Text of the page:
MEDINA, Ohio - The hustle and bustle of a bookstore isn't always the best place to study or work with a tutor. And three staff members sharing one back-room office isn't ideal.
So when Karla Robinson, executive director of Project:LEARN of Medina County, learned that space was opening up on the floor above her headquarters at the Medina BookShelf, 105 W. Liberty Street, she jumped at the chance to expand.
With the support of community donors, Project:LEARN was able to move its offices and tutoring space to a quieter setting upstairs, add 20 percent more floor space to its used book store downstairs, and create an airy children's reading room out of the former office space.
Robinson and BookShelf volunteers celebrated with a grand reopening and ribbon cutting with city, county and state officials last Friday.
They are also offering a sale on all used books at all three Medina County BookShelf locations through Saturday in honor of Banned Books Week. All books will be buy one, get one free.
They also saluted Eagle Scout candidate Devon Fisher of Medina's Boy Scout Troop 501 for building two mobile Little Free Libraries, which he has donated to Project:LEARN.
The wooden bookshelves are set on wheels, so that they can easily be moved from one location to another.
"Devon's project is very unique. We are not aware of other mobile Little Free Libraries in the area. His beautiful craftsmanship will enable us to bring books to many locations around the county," Robinson said.
Their first stops will be at Cups Cafe and Chill Ice Cream in Medina.
Devon said he likes the idea of Little Free Libraries, because they allow readers of any ability to browse the shelves for a book to enjoy without having to go to the public library and seek out books in sections designated for certain reading levels.
"In school, I struggled with reading. I sometimes felt uncomfortable going into the library to choose books, because I thought people were judging me for picking out books in a lower reading level," he said.
The books in the Little Free Libraries are mingled together, so no one knows what level the reader is at, he said.
"It makes it easier for people," he said.
That idea - of helping people learn from the level they are at - is what Project:LEARN's literacy and tutoring programs are all about, Robinson said.
The non-profit organization helps adults improve fundamental skills in reading, problem solving and the English language through one-on-one tutoring. Volunteers also help adults prepare to take the GED test.
Project:LEARN's bookstores in Medina, Brunswick and Wadsworth provide about 50 percent of the funding for these programs.
So being able to expand the Medina BookShelf and add a dedicated area for children's books has been a bonus for the group.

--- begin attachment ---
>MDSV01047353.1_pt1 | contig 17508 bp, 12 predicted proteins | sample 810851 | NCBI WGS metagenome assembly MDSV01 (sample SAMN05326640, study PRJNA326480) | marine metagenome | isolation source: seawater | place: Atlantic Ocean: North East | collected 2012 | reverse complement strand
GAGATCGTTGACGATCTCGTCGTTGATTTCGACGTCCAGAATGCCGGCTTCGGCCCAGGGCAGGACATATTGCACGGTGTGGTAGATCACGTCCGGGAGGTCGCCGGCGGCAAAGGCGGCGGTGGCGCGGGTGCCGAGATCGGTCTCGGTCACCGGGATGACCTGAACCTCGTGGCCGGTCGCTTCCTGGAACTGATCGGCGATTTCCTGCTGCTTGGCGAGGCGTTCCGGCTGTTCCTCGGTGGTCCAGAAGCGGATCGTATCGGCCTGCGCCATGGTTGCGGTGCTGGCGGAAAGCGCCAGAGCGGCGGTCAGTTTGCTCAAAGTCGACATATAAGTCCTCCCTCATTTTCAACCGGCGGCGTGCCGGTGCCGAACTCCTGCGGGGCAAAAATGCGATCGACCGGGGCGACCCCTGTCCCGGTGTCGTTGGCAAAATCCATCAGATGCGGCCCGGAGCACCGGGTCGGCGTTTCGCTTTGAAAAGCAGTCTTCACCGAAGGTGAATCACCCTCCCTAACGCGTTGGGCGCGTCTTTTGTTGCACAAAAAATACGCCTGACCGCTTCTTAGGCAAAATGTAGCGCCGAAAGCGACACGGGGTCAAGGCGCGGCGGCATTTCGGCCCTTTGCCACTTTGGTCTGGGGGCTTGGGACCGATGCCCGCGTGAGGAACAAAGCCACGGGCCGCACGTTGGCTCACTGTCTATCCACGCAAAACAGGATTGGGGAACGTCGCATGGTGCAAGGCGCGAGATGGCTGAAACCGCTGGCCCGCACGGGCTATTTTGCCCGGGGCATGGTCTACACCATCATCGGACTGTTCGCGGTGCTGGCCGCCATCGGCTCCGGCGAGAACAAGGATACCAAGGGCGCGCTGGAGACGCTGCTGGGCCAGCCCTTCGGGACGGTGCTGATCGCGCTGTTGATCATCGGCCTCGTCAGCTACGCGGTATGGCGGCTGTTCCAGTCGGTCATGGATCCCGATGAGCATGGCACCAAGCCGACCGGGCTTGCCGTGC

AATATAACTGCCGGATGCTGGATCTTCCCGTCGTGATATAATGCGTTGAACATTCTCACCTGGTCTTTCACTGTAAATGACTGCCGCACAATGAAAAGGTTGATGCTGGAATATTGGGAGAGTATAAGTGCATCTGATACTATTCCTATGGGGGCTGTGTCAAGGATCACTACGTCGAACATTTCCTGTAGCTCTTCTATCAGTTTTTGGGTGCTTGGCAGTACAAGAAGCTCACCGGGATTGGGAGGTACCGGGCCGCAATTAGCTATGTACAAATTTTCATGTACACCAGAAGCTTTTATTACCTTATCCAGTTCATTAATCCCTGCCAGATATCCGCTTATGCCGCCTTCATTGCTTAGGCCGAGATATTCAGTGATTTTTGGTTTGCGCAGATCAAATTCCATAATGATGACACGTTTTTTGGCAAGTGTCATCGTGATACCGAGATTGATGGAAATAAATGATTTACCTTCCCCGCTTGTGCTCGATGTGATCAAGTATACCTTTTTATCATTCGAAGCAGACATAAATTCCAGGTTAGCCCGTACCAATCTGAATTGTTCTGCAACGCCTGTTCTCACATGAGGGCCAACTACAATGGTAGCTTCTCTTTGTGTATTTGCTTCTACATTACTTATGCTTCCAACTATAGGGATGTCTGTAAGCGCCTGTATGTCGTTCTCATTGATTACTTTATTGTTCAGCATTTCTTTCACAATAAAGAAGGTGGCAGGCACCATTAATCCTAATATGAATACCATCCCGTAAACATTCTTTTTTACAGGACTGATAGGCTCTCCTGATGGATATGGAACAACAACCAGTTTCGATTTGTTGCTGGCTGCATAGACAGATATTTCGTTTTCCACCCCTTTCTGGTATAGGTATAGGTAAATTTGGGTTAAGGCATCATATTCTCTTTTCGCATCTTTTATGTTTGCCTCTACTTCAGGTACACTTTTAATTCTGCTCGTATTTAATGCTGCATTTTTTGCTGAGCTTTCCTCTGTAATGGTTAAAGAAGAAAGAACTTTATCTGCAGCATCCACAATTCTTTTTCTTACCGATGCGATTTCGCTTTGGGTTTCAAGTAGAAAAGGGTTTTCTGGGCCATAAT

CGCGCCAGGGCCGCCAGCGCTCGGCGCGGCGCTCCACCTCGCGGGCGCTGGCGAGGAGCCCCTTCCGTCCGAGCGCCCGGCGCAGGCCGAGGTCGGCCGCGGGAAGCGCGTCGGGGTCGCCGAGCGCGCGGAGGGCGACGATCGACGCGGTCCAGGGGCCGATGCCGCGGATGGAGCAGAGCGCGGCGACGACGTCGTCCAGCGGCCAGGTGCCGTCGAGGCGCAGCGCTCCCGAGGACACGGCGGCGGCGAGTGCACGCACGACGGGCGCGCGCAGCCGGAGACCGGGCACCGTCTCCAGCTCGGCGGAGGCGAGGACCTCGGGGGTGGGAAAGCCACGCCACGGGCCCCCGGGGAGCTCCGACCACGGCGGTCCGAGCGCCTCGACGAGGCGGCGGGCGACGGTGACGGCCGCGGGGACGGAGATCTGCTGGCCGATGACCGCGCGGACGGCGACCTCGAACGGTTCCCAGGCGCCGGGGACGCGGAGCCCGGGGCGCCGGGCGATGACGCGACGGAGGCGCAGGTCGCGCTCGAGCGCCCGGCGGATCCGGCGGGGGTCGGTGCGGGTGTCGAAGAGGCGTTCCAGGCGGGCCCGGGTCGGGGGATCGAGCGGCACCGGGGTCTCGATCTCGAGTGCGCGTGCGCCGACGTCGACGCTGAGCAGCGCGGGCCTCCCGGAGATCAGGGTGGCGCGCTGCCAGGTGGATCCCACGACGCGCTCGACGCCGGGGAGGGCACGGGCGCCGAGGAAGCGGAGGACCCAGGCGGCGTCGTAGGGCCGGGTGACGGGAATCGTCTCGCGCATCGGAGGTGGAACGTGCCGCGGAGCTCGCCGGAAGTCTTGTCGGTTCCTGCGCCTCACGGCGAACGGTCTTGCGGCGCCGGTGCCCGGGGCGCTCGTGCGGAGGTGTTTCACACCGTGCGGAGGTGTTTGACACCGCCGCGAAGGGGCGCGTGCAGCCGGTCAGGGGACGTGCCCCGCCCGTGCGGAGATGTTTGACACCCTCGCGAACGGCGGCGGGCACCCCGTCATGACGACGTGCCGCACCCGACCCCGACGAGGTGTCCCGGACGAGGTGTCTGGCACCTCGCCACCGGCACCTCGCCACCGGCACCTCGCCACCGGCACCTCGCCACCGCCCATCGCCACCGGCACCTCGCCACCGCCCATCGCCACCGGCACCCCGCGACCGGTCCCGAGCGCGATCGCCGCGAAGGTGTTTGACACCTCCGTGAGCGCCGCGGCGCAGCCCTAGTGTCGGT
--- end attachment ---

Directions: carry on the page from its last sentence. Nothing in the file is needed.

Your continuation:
"We are so excited about our children's reading room," said BookShelf stores manager Diane Shreve.
"We know that kids improve their reading skills if they can choose the books they read, so we created a very welcoming space for kids and their families to explore our children's book offerings," she said.
Volunteer Joanne Johnson designed the room, hired the carpenter to build the bookshelves and created the cheerful curtains.
One parent looking forward to exploring the new children's area is Ohio Senate President Larry Obhof, R-22, who visits the BookShelf at least once a week with his three daughters, ages 10, 7 and 5.
"I spend a disproportionate amount of my time in this room," he said of the bookstore.
"Or maybe it's proportionate. It's a place you can come and enjoy with your family," he said.
Robinson said the staff is settling into its new digs upstairs, which includes several offices, tutoring space, a small lobby and a storage room for the bookstore.
"It's nice to not be tripping over each other, and to have a more private space for tutoring," she said.
And she is happy that the headquarters and bookstore can remain under one roof and close to the community action on Medina's square.
"We love being on the square, being part of the community in this way," Robinson said.
Funding for the project came from several donors, most notably longtime supporter David Arbogast - Medina Township's police chief. - His wife, Marilyn Stano, is a longtime Project:LEARN volunteer.
Other donors include Project:LEARN Board of Trustees President Rich Bidinger, board members William Ward and Brad Proudfoot, and volunteer Elaine Fernwood.
Also contributing was Louise Hanko Brown, a board member and past president, who passed away last fall.
"Louise was a big loss for our community. We miss her," Robinson said.
Article Project:LEARN of Medina County expands bookstore, offices compiled by www.cleveland.com